One Punch Wonder
Toxic masculinity has been a trope and a mainstay theme in numerous films or even in plays.
For example, in the classics, toxic masculinity is often portrayed as unhealthy behaviour, focusing on violence and aggression, and operates under the notion of what a man should be. Now, modern films have approached it in a more honest, and an open way.
That is the premise of One Punch Wonder, a stage show by Amanda Crewes, addressing toxic masculinity realistically. The play responds to the ongoing prevalence of stories in the news, social media, and various articles. It takes a look at the coward punch from different angles. Four male actors take on female roles, playing as mothers and sisters. The play asks, “How much damage does one punch do?”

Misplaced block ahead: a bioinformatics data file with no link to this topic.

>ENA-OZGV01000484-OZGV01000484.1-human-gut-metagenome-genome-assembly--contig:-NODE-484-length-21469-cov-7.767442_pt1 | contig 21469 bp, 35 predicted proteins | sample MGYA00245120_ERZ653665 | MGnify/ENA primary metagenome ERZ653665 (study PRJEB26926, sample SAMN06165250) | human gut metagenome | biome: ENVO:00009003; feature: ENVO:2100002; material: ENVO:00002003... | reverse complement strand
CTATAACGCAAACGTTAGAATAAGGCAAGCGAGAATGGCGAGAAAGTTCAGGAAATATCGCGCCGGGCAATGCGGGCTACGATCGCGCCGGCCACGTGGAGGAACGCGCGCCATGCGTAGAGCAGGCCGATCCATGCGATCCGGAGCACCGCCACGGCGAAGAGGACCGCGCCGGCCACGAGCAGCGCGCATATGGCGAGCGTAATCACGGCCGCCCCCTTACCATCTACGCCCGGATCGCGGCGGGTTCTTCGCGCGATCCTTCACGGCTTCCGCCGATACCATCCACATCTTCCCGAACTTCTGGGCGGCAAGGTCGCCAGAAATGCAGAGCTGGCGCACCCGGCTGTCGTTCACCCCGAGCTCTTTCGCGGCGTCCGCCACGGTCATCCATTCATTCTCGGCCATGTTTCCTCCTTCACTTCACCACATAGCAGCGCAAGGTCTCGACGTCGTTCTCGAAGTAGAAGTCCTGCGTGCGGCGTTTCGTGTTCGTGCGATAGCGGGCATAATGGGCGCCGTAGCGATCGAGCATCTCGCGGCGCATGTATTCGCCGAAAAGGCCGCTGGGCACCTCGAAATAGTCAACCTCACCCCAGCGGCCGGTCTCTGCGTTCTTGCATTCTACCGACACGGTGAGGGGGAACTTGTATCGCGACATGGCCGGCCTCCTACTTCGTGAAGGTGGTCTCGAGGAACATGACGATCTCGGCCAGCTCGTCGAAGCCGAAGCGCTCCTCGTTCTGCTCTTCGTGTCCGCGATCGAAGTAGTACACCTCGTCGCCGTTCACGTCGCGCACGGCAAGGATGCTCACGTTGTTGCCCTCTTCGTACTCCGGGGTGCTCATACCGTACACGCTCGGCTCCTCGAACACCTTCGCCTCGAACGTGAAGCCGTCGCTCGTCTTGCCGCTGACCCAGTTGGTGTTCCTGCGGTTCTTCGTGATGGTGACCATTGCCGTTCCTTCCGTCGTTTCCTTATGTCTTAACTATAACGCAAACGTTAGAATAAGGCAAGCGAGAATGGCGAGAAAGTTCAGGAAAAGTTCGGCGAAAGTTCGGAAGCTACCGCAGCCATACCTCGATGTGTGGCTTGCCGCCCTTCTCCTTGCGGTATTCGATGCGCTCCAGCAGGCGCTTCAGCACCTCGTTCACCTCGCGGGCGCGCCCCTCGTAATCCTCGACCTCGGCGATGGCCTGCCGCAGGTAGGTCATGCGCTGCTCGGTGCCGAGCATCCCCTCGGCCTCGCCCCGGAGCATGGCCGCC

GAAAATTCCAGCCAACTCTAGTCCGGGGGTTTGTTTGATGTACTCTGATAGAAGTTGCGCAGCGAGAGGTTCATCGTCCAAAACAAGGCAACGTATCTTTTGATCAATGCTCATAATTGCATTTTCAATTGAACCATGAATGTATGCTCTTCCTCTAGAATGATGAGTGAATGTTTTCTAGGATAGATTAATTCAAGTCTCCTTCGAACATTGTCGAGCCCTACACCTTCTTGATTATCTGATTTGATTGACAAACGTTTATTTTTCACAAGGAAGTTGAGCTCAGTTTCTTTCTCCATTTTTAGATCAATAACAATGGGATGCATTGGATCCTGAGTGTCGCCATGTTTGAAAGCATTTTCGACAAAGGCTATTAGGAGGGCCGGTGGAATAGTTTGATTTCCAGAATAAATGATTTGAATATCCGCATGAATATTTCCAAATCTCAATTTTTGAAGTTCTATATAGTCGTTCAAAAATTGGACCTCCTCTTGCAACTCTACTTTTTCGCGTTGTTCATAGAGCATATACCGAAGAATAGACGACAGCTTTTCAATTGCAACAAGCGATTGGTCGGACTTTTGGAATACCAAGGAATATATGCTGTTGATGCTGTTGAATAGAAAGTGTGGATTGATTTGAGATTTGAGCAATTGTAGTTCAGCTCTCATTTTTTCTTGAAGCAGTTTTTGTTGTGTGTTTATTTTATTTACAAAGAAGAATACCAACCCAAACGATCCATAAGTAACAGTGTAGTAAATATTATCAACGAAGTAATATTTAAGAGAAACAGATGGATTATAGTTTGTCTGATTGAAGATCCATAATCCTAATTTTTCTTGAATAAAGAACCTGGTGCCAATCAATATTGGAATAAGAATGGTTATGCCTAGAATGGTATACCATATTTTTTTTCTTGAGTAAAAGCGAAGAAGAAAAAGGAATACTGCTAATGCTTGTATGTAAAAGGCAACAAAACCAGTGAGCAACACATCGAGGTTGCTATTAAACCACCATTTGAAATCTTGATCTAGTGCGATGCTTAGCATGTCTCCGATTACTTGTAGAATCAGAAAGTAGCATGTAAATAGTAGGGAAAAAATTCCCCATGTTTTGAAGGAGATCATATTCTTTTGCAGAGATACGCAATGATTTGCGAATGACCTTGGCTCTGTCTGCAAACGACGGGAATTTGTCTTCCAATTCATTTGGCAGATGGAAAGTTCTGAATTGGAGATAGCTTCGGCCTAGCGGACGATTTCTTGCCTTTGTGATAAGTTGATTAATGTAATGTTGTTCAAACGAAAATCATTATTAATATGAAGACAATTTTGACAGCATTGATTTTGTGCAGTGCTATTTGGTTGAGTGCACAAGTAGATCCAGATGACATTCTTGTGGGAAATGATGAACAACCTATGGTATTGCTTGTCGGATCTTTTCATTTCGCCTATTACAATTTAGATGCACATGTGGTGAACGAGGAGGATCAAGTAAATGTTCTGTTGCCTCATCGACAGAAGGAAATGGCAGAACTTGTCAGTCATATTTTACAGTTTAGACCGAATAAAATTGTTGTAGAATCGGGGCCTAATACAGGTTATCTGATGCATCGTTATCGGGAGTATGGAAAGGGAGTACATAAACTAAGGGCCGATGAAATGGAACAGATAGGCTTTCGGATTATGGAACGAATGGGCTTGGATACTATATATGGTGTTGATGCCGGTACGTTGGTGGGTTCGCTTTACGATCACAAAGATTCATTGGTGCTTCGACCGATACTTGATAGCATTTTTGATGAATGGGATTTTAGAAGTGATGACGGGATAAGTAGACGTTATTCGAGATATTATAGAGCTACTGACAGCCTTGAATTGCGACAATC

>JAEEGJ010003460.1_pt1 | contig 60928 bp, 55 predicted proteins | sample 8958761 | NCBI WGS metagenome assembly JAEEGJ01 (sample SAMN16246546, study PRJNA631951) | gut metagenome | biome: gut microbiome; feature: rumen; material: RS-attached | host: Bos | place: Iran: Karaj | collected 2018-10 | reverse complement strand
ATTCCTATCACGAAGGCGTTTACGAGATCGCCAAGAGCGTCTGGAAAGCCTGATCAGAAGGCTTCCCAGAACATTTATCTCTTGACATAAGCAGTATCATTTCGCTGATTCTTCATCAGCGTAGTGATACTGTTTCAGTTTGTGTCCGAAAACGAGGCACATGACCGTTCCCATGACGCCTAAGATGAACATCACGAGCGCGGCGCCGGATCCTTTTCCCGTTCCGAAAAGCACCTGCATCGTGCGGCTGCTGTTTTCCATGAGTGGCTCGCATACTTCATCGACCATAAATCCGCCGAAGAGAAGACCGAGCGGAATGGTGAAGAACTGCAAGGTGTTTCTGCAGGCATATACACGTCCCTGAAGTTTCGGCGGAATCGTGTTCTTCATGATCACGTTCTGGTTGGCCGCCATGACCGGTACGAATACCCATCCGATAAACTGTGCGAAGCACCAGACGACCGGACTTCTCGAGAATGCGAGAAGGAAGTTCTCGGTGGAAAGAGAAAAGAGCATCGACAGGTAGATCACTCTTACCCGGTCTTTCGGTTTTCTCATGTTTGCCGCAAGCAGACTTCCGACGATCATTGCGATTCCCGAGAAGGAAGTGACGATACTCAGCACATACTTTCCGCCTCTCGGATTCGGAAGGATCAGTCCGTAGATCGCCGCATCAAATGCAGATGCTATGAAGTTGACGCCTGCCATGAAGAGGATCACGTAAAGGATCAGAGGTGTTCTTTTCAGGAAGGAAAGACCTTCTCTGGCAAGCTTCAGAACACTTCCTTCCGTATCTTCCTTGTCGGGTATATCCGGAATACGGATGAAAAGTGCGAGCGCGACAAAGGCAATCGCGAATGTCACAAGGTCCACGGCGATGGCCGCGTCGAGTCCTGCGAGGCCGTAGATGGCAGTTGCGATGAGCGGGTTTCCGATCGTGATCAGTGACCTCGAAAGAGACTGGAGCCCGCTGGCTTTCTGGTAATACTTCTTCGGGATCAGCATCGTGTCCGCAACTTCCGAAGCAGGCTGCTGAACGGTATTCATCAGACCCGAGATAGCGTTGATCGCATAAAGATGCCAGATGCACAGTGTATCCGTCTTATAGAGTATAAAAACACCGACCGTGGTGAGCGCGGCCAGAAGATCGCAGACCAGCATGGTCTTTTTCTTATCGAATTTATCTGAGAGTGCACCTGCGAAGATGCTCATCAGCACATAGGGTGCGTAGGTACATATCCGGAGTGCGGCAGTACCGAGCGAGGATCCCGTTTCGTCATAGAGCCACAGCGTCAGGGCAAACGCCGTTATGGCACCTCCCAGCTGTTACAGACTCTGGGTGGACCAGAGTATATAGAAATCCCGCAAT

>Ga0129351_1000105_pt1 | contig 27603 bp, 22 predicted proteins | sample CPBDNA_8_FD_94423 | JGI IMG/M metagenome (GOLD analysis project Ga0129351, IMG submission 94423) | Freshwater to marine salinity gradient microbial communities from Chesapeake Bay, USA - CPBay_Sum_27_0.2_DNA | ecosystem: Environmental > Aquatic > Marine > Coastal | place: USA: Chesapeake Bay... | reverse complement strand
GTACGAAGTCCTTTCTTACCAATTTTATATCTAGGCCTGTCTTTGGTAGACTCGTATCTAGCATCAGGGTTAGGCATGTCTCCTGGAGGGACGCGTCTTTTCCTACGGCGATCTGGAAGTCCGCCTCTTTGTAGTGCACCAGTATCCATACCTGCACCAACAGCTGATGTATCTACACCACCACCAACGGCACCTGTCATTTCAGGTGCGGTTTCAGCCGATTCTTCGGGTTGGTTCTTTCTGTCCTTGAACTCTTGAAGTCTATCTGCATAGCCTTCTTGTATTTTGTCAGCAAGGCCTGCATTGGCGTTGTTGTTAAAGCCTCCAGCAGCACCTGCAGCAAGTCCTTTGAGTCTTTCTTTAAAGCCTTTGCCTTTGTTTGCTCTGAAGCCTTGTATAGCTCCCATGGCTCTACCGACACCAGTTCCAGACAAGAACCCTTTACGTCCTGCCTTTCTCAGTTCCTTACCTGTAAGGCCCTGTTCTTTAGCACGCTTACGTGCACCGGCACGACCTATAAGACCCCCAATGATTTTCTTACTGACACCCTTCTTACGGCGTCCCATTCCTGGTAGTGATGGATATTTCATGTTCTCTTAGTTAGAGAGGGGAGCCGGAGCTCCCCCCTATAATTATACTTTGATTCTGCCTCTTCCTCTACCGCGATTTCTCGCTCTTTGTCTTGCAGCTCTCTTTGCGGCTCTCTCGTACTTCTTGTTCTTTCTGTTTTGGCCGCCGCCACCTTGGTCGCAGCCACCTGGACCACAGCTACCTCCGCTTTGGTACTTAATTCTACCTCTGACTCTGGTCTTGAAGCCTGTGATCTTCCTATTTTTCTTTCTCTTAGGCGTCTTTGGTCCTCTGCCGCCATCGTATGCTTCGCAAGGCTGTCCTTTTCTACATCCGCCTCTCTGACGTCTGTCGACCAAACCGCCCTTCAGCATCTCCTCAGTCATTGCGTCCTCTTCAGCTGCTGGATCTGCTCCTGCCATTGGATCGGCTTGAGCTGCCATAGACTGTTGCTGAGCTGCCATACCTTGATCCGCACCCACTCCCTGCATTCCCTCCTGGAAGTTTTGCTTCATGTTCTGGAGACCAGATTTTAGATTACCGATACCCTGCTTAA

Amanda , who graduated at the Western Australian Academy of Performing Arts in 1998, wants to bring justice to the play’s narrative and lend a voice to a cause that needs to be heard. Through the play, she wants to address the harmful effects of toxic masculinity, and why there is a need to start a conversation and cultural change in Australia.
This leads to Alexithymia, the inability to put emotions into words, and affects around 80% of the male population and causes a covert masculine depression evidenced in isolation, substance abuse and violence. It is from this state that explosive violence and one punch attacks occur.
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